On March 9, 1933, several weeks after Hitler assumed power, the first organized attacks on German opponents of the regime and on Jews broke out across Germany. Less than two weeks later, Dachau, the first Nazi concentration camp, was opened. Situated near Munich, Dachau became a place of internment for German Jews, Communists, Socialists, and liberals – anyone whom the Reich considered its enemy. It became the model for the network of concentration camps that would be established later by the Nazis.
Nazi Germany exploited the labor of the occupied peoples from the onset of the occupation. More than 14 million people and 2.5 million prisoners of war were transported to Germany for labor.
Jews were enslaved and interned in a far-reaching network of forced-labor camps across Europe, in the Reich itself, in the west and, foremost, in the east. The SS Central Office for Administration and Economy defined the new goal: labor exploitation of concentration camp prisoners, who would be taken to hundreds of labor camps for service on behalf of the German war machine.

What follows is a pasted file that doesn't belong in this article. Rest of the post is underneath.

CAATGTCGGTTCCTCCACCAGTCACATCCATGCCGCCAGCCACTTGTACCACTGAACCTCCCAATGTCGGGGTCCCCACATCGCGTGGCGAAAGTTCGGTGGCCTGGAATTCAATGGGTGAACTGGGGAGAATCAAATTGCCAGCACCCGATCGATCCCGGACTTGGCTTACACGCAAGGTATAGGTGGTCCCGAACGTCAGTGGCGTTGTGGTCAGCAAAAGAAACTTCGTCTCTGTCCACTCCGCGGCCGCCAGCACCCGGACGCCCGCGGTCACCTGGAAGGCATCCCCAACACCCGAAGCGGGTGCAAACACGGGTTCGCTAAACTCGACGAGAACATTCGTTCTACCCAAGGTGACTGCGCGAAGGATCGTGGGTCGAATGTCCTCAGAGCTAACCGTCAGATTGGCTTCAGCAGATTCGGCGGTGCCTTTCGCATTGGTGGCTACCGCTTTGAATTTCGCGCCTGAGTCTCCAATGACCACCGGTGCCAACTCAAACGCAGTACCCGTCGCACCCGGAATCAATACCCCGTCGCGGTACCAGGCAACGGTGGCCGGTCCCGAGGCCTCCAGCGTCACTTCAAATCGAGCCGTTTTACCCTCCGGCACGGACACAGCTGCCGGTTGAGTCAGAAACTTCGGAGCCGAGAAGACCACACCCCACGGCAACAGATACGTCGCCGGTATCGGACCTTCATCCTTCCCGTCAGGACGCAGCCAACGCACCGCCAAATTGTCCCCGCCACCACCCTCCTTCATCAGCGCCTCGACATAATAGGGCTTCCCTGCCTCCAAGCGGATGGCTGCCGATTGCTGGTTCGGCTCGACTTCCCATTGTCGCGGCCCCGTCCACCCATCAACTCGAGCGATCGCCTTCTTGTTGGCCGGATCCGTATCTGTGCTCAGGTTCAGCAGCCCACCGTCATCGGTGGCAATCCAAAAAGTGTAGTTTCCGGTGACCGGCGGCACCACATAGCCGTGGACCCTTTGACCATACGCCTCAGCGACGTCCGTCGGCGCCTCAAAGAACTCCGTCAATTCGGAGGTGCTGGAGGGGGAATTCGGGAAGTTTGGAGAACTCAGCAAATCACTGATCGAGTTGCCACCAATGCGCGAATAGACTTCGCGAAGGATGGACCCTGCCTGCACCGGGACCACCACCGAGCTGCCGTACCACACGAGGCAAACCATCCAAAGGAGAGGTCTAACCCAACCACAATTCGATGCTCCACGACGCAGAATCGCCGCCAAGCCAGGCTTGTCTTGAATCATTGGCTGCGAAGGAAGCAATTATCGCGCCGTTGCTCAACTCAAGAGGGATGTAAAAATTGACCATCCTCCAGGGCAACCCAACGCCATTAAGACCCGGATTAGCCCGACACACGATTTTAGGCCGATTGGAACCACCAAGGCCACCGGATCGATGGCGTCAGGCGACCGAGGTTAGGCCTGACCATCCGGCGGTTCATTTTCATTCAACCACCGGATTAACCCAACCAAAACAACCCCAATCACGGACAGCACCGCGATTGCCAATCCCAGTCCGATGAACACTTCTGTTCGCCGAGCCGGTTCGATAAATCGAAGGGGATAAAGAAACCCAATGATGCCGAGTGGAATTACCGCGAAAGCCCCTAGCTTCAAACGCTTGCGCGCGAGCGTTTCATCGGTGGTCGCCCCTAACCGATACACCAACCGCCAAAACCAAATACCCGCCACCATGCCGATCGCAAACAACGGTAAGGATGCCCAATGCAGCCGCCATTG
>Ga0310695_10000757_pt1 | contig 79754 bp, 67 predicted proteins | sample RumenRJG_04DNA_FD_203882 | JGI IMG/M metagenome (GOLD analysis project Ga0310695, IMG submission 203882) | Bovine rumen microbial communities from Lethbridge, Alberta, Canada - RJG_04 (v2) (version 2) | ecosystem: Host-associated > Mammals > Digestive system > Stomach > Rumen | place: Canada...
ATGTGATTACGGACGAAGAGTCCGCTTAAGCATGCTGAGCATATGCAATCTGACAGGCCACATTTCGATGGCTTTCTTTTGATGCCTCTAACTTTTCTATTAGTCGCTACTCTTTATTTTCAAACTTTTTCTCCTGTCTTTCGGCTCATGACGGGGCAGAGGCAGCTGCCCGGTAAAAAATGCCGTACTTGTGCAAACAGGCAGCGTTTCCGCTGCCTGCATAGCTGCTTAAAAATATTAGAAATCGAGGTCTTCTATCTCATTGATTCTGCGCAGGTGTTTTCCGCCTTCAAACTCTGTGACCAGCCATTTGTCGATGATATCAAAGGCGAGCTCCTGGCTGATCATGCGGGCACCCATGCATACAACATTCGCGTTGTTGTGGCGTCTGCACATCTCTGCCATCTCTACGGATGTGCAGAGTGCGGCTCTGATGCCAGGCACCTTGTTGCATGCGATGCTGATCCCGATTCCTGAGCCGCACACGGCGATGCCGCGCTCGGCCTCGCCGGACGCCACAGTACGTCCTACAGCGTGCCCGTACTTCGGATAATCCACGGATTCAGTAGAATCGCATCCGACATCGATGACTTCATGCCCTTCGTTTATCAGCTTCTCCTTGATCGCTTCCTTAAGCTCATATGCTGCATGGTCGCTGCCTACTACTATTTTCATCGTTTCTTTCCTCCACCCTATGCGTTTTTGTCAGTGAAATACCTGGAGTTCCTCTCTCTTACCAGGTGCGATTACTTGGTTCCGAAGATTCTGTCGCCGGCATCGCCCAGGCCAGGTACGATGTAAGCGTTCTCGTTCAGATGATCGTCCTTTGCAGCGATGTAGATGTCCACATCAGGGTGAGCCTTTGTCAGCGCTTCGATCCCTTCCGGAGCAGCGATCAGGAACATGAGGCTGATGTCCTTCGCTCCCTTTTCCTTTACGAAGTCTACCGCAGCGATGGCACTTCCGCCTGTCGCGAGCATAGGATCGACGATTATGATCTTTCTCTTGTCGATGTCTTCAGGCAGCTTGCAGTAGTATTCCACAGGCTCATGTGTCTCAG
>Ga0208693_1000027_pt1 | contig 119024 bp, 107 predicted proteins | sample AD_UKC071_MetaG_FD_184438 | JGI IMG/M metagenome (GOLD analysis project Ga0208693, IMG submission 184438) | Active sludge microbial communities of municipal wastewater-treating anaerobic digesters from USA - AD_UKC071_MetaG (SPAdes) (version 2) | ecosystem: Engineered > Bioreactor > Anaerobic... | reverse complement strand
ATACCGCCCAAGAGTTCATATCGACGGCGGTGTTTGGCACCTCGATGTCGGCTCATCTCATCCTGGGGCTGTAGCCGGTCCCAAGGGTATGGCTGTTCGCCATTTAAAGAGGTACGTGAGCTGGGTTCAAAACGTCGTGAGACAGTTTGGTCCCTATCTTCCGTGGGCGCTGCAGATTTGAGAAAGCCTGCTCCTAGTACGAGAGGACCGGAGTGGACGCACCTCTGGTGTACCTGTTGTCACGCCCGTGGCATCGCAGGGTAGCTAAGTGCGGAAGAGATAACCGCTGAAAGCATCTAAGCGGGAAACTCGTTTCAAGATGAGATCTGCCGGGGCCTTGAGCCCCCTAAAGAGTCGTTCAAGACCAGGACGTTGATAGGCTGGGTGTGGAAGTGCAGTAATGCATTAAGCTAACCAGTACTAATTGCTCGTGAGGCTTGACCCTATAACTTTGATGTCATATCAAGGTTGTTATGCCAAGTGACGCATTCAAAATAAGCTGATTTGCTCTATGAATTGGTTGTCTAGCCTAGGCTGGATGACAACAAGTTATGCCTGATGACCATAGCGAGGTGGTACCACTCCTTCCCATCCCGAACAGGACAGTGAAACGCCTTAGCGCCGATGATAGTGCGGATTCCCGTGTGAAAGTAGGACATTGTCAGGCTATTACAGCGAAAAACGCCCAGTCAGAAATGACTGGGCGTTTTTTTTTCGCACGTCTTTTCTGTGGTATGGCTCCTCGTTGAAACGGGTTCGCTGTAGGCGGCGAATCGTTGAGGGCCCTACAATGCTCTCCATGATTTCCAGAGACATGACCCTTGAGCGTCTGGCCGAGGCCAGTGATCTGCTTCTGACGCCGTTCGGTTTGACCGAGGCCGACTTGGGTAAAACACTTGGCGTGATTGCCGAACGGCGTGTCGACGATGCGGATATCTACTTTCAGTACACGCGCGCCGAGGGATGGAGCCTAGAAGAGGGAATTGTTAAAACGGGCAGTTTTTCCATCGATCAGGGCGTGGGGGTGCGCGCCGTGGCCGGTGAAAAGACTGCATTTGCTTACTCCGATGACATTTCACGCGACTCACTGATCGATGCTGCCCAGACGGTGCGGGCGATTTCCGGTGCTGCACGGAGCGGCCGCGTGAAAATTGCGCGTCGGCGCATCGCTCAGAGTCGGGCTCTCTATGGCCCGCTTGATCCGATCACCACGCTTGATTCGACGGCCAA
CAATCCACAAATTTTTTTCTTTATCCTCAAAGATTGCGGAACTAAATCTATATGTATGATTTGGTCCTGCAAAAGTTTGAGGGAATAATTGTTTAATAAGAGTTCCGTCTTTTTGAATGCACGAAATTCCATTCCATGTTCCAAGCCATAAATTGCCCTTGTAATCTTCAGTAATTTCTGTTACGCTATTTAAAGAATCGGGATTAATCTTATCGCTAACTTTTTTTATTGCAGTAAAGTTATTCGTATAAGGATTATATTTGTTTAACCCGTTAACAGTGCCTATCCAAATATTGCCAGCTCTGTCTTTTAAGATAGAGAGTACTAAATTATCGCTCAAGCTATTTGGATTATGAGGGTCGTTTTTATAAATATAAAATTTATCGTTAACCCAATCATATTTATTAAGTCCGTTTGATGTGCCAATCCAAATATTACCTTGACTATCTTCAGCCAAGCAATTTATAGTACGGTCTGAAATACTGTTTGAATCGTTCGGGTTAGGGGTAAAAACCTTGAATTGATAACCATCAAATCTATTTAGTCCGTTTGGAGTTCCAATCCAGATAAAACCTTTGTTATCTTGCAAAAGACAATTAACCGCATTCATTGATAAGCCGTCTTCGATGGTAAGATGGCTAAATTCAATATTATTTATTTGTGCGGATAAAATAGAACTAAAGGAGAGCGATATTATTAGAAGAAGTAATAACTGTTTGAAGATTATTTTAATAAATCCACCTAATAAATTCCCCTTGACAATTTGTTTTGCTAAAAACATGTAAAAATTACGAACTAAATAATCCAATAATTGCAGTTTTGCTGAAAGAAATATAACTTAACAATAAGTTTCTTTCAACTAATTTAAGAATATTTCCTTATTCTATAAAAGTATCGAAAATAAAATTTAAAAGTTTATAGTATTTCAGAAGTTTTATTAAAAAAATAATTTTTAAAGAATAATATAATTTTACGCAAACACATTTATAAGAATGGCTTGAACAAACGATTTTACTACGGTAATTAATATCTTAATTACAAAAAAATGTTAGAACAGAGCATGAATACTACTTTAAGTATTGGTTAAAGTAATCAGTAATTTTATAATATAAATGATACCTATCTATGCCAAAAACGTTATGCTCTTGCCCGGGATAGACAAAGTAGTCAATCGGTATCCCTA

Employing the Jews in forced labor did not signify a change in the overall plan of extermination. Economic needs and the prolonging of the war established the need to utilize the Jews as a labor force. However, this was only a temporary setback in the extermination process – extermination by means of merciless forced labor. ‘Extermination by labor’ – as this “compromise” was called between those who called for immediate extermination and those who sought to exploit Jewish labor until their very end.
Despite the Germans’ military reversals and the imminence of the Allied victory, the network of camps continued to operate until the final downfall of the Third Reich and the end of the war. At this stage the last Jews in Europe – apart from a few who were living in hiding under false identities, in the forests and in hideouts, or in the Soviet interior – were incarcerated in concentration and labor camps.